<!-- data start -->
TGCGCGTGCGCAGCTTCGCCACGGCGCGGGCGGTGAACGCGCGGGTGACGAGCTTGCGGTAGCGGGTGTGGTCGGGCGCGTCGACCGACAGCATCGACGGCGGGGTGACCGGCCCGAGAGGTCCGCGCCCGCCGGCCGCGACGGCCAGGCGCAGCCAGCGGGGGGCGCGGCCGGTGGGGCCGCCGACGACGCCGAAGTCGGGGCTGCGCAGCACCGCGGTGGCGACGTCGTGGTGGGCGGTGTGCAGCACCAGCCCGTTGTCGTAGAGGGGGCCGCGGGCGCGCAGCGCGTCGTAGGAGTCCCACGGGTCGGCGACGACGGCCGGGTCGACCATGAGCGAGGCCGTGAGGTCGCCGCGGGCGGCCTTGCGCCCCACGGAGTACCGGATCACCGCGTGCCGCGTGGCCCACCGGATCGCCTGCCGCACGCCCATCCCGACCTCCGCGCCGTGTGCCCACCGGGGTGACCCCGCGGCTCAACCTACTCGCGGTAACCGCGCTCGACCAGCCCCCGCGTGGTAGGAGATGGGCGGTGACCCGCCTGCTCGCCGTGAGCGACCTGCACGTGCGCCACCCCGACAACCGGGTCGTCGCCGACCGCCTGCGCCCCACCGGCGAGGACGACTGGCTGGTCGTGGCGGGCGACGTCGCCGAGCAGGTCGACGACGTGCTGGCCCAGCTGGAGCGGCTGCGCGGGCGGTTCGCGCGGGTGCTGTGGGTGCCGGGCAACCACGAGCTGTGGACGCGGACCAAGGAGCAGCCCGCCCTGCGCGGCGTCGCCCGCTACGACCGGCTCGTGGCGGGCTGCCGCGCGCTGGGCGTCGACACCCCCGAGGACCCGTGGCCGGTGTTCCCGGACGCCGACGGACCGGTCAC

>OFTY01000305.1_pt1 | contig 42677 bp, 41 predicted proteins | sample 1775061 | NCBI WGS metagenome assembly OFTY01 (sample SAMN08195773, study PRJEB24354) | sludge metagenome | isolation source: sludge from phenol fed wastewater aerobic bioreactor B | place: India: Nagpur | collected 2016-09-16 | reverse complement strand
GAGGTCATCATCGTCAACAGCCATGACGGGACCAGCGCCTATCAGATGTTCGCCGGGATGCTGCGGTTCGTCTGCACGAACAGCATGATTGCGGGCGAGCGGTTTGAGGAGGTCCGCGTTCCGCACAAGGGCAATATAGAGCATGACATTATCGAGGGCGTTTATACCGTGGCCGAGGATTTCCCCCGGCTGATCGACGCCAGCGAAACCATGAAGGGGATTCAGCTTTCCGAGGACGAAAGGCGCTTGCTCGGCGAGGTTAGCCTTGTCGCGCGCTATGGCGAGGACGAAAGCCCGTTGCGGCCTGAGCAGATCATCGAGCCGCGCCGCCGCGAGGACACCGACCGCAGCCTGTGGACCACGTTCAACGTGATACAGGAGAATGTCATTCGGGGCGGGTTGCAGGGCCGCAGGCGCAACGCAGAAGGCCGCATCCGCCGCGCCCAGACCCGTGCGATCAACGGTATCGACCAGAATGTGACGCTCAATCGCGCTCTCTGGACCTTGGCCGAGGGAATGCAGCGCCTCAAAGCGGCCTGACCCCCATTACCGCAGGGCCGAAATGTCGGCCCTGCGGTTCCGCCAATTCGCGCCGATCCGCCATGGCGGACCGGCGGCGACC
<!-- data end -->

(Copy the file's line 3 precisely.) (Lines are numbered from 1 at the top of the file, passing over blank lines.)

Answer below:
GAGGTCATCATCGTCAACAGCCATGACGGGACCAGCGCCTATCAGATGTTCGCCGGGATGCTGCGGTTCGTCTGCACGAACAGCATGATTGCGGGCGAGCGGTTTGAGGAGGTCCGCGTTCCGCACAAGGGCAATATAGAGCATGACATTATCGAGGGCGTTTATACCGTGGCCGAGGATTTCCCCCGGCTGATCGACGCCAGCGAAACCATGAAGGGGATTCAGCTTTCCGAGGACGAAAGGCGCTTGCTCGGCGAGGTTAGCCTTGTCGCGCGCTATGGCGAGGACGAAAGCCCGTTGCGGCCTGAGCAGATCATCGAGCCGCGCCGCCGCGAGGACACCGACCGCAGCCTGTGGACCACGTTCAACGTGATACAGGAGAATGTCATTCGGGGCGGGTTGCAGGGCCGCAGGCGCAACGCAGAAGGCCGCATCCGCCGCGCCCAGACCCGTGCGATCAACGGTATCGACCAGAATGTGACGCTCAATCGCGCTCTCTGGACCTTGGCCGAGGGAATGCAGCGCCTCAAAGCGGCCTGACCCCCATTACCGCAGGGCCGAAATGTCGGCCCTGCGGTTCCGCCAATTCGCGCCGATCCGCCATGGCGGACCGGCGGCGACC